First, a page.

“[I change desk arrangement] as needed by students, depending on the class. But desks are only part of the class setup: we have sofas and bean bags as well, and lots of students sit on the floor too.” Ross Parker, rossparker.org
“I have been pushing for more classrooms to implement the use of bean bag chairs to give the students a more relaxing location to do their in class work.” Jeff Bradbury, TeacherCast
“Desk arrangement is KEY! I've had my most off-task classes become collaborative and DYNAMIC when I adjusted the seating chart. Making great seating charts is like playing human Sudoku.” Carissa, mELTing Teacher's Activities
“Varied arrangements prepare students for the activity at hand, and differentiates the collaboration groups.” Melanie Link Taylor, MzTeachuh
“Alternative seating, tables, rugs, standup desks--anything that gives students choice in where they work will make the most difference.” Marcia, Learning in Bliss
“Desk arrangement matters most: teachers have control of how students will work and where students attention will be focused.” Todd Bloch, Sweat to Inspire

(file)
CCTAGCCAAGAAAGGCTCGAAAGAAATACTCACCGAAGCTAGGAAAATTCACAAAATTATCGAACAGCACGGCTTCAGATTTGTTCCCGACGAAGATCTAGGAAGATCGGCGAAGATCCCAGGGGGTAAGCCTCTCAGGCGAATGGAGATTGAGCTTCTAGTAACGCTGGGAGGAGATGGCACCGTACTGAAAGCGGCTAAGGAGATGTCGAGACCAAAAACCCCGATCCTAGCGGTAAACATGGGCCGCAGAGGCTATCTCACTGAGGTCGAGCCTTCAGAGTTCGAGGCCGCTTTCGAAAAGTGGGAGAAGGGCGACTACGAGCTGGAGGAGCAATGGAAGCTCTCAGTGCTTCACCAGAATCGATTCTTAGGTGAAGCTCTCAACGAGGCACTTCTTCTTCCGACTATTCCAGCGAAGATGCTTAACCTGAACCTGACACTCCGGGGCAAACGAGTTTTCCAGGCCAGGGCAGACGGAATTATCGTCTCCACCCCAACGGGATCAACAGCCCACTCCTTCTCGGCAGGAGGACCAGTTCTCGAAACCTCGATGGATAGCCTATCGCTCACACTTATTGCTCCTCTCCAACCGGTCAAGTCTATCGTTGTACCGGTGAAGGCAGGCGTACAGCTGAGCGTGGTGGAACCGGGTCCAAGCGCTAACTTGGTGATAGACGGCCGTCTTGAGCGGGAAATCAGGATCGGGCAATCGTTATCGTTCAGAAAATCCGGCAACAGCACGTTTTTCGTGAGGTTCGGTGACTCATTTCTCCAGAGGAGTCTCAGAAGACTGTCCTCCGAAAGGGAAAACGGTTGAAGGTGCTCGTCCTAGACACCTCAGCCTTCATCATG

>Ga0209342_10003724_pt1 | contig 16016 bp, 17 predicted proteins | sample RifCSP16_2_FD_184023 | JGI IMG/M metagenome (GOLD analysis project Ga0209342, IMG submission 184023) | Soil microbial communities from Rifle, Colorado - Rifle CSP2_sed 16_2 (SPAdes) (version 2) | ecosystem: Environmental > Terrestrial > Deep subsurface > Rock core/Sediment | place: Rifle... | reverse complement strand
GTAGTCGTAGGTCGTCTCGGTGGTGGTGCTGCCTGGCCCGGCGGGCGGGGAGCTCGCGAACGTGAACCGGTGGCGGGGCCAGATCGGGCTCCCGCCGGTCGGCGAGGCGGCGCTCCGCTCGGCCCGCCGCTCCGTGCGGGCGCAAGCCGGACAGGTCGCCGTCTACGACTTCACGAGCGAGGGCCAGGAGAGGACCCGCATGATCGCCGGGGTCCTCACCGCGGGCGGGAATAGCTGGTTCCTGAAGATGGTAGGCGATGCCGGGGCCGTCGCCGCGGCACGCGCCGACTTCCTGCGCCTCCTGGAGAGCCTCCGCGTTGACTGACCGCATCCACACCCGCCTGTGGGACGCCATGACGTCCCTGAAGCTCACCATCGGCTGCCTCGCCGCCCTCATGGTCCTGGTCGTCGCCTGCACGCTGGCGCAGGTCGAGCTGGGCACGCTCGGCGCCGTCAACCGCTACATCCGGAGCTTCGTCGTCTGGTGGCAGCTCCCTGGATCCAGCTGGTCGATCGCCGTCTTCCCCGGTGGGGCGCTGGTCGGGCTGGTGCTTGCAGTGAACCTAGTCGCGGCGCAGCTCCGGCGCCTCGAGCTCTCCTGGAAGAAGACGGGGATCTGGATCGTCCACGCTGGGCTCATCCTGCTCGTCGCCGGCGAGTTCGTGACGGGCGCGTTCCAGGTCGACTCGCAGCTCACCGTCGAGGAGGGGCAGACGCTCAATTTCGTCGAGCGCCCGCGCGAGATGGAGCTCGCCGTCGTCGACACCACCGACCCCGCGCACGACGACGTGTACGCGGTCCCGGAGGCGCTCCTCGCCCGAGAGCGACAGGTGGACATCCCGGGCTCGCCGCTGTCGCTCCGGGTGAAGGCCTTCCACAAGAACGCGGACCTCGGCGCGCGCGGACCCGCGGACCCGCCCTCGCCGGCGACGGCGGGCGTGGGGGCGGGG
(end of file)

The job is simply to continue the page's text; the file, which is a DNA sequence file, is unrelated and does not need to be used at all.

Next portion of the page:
“New teachers should focus on having a classroom arrangement that allows for movement, and allows students to take ownership of the space." Jen White, Teaching Teens in the 21st
Noticing a gap between what you'd like to do with your classroom and what you can do? Write about it!
“For me it has always been important to get as much student work up on the walls as quickly as possible at the start of the year. I want the classroom to feel like a shared spaced, and for me this has always proven to be a simple, effective, and fun way to accomplish that goal.” Mike Karlin, The EdTech Roundup
“Wall decorations and desk arrangements are easiest to control for teachers, so that is a good place to start. You can accommodate students very directly by working with these means and adjust as needed.” Starr Sackstein, StarrSackstein.com